Complementary medicine use among Australian patients in an acute hospital setting: An exploratory, cross sectional study

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Abstract

Background: The use of Complementary Medicines (CMs) has significantly increased in Australia over the last decade. This study attempts to determine the extent to which complementary and alternative medicines are recorded, ceased or initiated in the acute hospital setting and investigate which health professionals have a role in this process. Methods: A cross-sectional study of inpatients was conducted at a major tertiary teaching hospital. Patient's medical records were examined to determine the rates of complementary medicine (CM) use and recording on medication charts and discharge prescriptions. Patient progress notes were audited to determine which health professionals were involved with the initiation or cessation of CMs during the inpatient stay. Results: Three hundred and forty-one patients were included for analysis of which 44.3% (n = 151) participants were recorded as utilizing a CM. Patients were admitted on a mean of 2 (±1.4[Sd]; 0-9[range]) CMs and discharged on a mean of 1.7 CMs (±1.3[Sd]; 0-5[range]). 274 individual CMs were recorded on inpatient medication reconciliation forms with multivitamins, magnesium, fish oil and cholecalciferol recorded the most frequently. One hundred and fifty-eight changes to patient CM usage were recorded during the patient hospitalisation. One hundred and seven of these changes (68%) were not accounted for in the patient progress notes. Conclusion: Patients use of CM in this hospital setting do not reflect the national estimated usage. On the occasions that CM products are included in patient records, they are subsequently deprescribed following patient examination in hospital. It is currently unclear which health professionals have a role in this deprescribing process.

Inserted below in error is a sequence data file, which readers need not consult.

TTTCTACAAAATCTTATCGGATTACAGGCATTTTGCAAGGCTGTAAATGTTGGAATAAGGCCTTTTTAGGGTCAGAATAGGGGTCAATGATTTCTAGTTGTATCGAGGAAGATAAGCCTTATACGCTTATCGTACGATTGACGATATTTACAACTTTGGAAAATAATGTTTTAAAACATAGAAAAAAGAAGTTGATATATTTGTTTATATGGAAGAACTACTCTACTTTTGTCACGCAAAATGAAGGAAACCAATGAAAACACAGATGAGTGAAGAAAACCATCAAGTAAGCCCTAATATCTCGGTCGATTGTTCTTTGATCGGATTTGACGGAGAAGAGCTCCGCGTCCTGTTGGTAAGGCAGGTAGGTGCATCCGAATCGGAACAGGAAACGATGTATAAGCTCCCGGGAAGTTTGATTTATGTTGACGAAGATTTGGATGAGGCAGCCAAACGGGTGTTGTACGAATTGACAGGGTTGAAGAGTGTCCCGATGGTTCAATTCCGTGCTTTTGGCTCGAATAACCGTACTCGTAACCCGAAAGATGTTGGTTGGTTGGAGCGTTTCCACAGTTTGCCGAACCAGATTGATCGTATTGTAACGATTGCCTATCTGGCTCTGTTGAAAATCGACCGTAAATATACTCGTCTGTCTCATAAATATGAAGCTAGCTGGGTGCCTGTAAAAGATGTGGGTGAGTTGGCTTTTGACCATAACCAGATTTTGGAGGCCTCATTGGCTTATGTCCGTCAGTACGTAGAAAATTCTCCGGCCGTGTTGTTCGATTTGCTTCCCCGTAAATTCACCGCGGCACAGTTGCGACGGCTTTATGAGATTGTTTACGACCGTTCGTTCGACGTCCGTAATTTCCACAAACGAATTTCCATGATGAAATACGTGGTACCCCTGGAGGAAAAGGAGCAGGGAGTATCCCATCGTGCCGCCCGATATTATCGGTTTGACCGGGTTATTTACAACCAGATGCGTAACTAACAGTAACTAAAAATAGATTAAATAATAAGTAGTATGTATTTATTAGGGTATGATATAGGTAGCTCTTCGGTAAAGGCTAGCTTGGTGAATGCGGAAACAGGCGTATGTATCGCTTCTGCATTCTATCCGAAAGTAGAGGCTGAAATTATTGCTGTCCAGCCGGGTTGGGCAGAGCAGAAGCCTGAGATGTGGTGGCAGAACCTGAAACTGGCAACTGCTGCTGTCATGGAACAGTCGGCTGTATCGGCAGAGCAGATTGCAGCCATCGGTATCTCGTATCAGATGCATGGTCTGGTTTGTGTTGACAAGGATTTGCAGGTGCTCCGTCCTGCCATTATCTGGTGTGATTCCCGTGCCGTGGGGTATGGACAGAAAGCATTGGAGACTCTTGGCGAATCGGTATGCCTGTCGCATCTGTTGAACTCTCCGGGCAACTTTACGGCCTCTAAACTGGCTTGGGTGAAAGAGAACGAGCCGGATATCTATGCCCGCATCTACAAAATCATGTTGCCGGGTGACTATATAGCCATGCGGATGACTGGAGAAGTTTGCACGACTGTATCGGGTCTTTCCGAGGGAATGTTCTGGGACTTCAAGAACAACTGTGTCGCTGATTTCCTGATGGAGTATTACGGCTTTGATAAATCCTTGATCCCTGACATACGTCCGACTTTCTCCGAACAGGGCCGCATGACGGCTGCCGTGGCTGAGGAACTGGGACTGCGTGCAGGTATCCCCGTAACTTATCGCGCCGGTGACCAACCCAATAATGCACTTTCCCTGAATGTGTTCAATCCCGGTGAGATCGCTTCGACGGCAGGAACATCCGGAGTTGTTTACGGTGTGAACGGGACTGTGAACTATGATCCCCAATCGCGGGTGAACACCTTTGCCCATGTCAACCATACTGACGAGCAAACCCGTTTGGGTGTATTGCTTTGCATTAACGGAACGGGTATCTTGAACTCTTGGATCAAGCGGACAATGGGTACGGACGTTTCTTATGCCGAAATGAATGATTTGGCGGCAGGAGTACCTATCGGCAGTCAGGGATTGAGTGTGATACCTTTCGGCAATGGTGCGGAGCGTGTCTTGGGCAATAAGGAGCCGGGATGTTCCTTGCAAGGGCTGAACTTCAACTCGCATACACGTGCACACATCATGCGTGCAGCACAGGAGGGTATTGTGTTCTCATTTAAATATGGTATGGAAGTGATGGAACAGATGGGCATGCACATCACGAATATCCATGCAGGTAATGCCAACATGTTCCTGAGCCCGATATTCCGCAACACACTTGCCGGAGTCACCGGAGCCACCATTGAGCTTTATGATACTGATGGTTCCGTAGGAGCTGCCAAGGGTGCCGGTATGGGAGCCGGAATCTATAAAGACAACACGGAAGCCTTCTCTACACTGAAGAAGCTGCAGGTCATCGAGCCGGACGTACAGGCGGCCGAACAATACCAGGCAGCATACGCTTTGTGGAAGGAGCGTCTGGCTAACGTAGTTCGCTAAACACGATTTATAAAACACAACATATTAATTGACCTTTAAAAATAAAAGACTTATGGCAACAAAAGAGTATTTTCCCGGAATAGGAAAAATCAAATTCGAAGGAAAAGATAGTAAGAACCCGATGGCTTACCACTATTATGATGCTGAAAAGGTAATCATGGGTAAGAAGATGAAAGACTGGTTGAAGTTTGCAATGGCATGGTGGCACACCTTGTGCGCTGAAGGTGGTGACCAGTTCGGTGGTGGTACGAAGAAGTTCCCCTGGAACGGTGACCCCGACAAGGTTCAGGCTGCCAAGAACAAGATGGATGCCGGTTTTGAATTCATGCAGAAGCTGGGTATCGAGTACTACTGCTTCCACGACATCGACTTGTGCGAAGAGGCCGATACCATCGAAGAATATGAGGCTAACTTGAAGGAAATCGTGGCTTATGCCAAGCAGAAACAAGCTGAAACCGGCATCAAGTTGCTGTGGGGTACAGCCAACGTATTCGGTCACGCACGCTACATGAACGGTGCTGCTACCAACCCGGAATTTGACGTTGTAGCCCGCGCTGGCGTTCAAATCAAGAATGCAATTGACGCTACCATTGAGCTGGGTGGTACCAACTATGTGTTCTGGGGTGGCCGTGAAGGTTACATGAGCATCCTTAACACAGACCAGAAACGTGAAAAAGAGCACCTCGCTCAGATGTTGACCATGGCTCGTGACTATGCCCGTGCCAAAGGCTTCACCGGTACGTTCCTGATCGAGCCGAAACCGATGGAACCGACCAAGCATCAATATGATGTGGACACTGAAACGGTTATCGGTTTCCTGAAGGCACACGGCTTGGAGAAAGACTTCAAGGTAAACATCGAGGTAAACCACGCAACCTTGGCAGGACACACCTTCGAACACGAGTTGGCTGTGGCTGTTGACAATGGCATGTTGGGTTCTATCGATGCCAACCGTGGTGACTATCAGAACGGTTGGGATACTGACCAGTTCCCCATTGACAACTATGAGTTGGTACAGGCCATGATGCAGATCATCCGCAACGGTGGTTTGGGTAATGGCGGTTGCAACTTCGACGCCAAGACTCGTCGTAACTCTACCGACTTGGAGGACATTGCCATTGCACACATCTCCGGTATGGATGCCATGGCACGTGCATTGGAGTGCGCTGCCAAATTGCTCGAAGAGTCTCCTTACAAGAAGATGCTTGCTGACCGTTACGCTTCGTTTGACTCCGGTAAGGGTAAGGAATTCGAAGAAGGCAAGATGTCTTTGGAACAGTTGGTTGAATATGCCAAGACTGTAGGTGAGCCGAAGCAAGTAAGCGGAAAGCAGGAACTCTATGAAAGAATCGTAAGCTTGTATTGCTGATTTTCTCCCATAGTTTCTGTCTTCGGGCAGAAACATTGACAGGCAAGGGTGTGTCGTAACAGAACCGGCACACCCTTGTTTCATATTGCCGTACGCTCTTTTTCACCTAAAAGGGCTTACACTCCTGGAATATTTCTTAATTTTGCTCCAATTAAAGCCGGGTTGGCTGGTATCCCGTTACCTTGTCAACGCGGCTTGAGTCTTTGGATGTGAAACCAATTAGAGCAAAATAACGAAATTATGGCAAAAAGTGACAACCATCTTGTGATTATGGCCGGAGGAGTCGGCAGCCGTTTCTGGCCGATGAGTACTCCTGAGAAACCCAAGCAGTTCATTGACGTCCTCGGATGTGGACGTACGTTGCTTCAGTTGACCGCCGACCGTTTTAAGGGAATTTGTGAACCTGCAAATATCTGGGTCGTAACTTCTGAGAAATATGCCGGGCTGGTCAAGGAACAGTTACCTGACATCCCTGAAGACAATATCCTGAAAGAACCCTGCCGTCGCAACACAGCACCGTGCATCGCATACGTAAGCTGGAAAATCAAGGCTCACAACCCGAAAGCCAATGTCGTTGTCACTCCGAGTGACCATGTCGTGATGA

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Waddington, F., Lee, J., Naunton, M., Kyle, G., Thomas, J., & O’Kane, G. (2019). Complementary medicine use among Australian patients in an acute hospital setting: An exploratory, cross sectional study. BMC Complementary and Alternative Medicine, 19(1). https://doi.org/10.1186/s12906-019-2788-x

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